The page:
Microaggressions

Microaggressions are a frequent part of Trans people’s lives, along with many other minority and targeted social groups. They are the everyday form of bigotry that falls under the larger banner of oppression. They are like a thousand little cuts. By themselves they are not that pernicious but taken together they can really add up and affect a person adversely. Derald Wing Sue defines the term for us. “Microaggressions are the everyday verbal, nonverbal, and environmental slights, snubs, or insults, whether intentional or unintentional, which communicate hostile, derogatory, or negative messages to target persons based solely upon their marginalized group membership. In many cases, these hidden messages may invalidate the group identity or experiential  reality of target persons, demean them on a personal or group level, communicate they are lesser human beings, suggest they do not belong with the majority group, threaten and intimidate, or relegate them to inferior status and treatment.”

In this blog I would like to discuss several examples of anti-trans microaggressions that I have experienced:

  1. “What is your ‘real’ name?” When the person asks this they are asking for the person’s birth name AKA dead name. This is incredibly offensive to trans people since the name we use is our “real” name not our birth name. Also, what is gained when a person learns our birth name? It is just to satisfy some prurient curiosity or worse to put us back into the box associated with our birth gender.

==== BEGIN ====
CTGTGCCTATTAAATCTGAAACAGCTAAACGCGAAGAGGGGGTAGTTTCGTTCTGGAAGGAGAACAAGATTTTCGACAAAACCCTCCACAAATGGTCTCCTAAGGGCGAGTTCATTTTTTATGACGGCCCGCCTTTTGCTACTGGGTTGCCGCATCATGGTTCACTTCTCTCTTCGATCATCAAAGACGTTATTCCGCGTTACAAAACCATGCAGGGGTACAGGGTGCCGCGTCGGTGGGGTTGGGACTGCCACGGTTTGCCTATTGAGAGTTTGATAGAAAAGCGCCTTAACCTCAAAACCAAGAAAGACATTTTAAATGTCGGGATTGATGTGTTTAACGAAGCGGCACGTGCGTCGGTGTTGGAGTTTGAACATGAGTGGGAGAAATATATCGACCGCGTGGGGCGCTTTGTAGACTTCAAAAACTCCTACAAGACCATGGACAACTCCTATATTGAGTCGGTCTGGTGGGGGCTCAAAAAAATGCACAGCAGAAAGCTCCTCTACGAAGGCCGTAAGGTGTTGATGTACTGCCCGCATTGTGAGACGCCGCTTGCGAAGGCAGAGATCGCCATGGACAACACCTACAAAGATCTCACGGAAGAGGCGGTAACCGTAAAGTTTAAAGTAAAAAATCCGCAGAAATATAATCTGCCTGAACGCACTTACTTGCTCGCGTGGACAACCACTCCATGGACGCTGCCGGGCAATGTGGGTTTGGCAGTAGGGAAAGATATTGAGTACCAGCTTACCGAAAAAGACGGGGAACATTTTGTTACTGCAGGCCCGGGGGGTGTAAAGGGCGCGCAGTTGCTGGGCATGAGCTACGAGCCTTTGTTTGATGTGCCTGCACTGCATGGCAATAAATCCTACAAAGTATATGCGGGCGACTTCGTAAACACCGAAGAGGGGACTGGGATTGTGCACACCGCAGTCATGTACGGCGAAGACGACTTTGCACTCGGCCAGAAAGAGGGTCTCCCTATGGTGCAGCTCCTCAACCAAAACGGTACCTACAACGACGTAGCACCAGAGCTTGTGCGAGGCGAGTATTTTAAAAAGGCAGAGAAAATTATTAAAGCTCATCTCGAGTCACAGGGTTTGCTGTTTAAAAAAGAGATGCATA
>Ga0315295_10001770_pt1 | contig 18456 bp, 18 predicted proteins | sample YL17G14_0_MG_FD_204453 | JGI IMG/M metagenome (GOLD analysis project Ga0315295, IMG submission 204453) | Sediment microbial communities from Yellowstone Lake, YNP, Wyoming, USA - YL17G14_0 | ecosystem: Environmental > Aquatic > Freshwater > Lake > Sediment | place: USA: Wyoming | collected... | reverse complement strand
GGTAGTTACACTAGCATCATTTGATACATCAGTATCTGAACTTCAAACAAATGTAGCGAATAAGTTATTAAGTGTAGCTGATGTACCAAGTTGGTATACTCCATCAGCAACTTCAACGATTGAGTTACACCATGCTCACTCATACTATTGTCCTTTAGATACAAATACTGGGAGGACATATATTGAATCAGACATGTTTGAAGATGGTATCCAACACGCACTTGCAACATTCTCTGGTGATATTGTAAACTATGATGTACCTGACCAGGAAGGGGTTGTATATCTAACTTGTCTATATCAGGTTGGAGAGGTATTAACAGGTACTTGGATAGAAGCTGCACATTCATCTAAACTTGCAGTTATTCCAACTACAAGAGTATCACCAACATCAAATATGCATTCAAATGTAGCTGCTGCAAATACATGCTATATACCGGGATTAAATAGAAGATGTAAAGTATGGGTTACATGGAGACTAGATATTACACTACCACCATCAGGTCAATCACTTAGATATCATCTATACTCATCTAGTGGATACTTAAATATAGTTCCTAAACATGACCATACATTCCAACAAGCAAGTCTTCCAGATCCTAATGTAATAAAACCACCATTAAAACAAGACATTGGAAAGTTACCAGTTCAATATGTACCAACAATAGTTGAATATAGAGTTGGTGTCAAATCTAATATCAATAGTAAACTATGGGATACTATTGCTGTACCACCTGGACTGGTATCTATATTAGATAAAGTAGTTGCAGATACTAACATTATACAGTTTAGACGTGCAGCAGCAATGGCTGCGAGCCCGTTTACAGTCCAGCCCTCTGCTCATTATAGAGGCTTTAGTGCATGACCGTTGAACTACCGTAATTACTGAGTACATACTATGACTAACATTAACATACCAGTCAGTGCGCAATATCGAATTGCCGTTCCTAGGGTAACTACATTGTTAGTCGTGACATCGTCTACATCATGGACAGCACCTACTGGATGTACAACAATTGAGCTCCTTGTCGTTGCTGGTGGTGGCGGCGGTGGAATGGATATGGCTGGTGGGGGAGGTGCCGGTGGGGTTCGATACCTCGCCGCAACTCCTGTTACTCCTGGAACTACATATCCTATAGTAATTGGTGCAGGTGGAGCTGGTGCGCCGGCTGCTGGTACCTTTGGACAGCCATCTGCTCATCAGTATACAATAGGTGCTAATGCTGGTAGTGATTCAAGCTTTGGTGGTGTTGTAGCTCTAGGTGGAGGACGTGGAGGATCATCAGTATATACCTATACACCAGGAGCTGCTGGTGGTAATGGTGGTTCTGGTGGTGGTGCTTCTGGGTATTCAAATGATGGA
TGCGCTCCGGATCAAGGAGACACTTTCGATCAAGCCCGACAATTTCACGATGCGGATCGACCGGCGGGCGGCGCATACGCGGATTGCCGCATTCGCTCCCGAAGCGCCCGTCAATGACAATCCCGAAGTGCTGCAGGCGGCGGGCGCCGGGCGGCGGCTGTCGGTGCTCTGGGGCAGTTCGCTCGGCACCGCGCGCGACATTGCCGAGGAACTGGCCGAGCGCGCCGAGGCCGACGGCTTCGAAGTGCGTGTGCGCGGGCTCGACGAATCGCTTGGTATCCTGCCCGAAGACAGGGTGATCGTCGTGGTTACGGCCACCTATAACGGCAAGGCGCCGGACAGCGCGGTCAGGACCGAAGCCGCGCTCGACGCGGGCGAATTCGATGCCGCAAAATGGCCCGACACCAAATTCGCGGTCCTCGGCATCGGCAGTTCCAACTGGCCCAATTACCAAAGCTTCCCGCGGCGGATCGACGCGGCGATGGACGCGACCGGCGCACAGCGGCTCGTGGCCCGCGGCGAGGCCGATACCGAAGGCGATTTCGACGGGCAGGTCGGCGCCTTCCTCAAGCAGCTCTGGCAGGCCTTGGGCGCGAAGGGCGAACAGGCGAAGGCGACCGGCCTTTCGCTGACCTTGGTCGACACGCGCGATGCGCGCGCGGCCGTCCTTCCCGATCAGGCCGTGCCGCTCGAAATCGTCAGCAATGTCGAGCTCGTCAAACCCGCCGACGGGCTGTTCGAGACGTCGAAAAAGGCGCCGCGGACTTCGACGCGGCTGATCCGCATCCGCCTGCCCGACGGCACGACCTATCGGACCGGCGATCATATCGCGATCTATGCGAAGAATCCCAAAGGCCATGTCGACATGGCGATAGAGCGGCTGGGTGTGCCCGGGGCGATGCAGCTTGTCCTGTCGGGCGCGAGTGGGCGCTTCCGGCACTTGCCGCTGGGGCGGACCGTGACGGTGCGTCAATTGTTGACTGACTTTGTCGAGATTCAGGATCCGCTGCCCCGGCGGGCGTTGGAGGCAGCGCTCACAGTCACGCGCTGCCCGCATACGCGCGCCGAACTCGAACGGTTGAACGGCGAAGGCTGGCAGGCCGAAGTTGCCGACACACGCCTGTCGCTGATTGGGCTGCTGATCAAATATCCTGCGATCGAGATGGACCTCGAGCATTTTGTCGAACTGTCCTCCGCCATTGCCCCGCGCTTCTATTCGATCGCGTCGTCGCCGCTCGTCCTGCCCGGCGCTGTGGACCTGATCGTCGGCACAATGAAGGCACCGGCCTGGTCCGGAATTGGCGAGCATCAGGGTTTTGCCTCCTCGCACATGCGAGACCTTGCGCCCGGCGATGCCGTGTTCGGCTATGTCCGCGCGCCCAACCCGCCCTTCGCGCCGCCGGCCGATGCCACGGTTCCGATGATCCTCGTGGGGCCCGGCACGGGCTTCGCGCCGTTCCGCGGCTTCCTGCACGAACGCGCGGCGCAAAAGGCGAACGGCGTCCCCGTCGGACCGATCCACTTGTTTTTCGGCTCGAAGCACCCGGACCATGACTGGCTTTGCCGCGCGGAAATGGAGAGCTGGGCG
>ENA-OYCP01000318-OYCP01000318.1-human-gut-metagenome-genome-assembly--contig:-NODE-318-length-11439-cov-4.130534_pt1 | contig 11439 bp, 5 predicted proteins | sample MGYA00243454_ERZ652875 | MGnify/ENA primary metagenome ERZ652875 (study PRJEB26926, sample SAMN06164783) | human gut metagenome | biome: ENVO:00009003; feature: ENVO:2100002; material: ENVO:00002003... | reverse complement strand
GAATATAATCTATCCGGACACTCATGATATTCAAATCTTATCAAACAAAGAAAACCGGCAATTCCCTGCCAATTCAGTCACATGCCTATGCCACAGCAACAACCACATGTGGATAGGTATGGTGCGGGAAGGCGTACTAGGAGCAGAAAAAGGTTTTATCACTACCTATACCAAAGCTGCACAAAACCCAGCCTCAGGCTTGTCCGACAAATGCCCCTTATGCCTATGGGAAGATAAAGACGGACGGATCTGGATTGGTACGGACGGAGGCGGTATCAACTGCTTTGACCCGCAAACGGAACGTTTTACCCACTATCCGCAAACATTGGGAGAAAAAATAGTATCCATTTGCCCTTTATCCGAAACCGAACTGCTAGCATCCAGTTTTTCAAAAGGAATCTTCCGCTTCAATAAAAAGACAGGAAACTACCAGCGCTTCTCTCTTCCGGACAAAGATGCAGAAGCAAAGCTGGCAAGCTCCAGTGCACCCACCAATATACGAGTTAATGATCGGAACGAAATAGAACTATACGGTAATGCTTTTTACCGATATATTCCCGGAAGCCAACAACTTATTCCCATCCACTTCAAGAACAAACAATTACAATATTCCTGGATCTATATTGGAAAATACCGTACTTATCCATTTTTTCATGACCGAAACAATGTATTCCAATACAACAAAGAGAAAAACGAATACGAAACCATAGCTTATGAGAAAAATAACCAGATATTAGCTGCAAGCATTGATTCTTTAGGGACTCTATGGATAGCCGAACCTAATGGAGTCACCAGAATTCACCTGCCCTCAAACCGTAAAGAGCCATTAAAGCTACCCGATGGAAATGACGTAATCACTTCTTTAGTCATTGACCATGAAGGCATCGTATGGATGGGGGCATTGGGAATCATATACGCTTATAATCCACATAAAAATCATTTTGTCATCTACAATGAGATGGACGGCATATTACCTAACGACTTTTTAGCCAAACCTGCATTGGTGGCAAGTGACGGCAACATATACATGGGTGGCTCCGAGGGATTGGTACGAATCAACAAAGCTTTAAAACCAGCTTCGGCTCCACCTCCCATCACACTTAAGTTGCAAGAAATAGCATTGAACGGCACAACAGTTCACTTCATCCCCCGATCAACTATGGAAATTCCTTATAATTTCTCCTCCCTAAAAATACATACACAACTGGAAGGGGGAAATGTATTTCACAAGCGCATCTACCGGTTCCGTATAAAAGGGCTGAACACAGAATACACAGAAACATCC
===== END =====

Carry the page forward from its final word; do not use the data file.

2. “Have you had THE operation/surgery yet?” This is a very personal and private question. Asking people to disclose personal medical information is always problematic. When it involves the genitals, it is doubly so. It also seems to me that this is another attempt to put us back into a box. Some only will acknowledge a person’s actual gender if they have had the surgery. This is the genitals=gender equation that states that a person’s junk is the most important thing in defining a person’s gender. There are so many important social, cultural and economic issues related to trangenderism that are much more important to talk about. Skip the surgery talk.
  3. “Which bathroom do you use?” This can often be a sore subject. Many trans people, myself included, have faced harassment or abuse in gender-segregated restrooms. One of the most offensive questions relating to my trans-ness I ever faced was by a social work student who asked me if I “pee sitting down or standing up.” The topic of bathroom access for trans people is indeed an important one, but someone’s personal urinary habits are less so. It is important to look at it culturally rather than individually.
  4. “I cannot accept they/them as a singular pronoun.” I use they/them and it is infuriating to me when I hear this, whether from English purists or from people who believe only in the gender binary. While the claim may be about language, I believe it is really about holding on to the gender binary system for dear life. Using they/them forces people to move beyond the he/she dichotomy and that is incredibly important. Even if you haven’t wrapped your head around non-binary people, use what people want as a basic mode or respect. And this goes for correct pronouns usage for all trans people. We are misgendered so often and it really stings, so using the correct pronoun or mode of address can really mean a lot.
  5. Assuming a hegemonic trans narrative. For instance, cis people assuming that every trans person they meet is “trapped in the wrong body.” This really needs to change as it is not how many trans people describe their identity or their experience. For instance, I believe that I am “trapped” in the wrong culture because it does not accept the notion that there are more than two genders and that one’s body can be different from one’s gender identification. I don’t feel “trapped in the wrong body.”

These are just a few but there are many more trans microaggressions, not to mention microaggressions faced by other minority group members. We also must become much more aware of our words and our body language and cognizant of how our actions can harm others, even if there was no intent of ill will.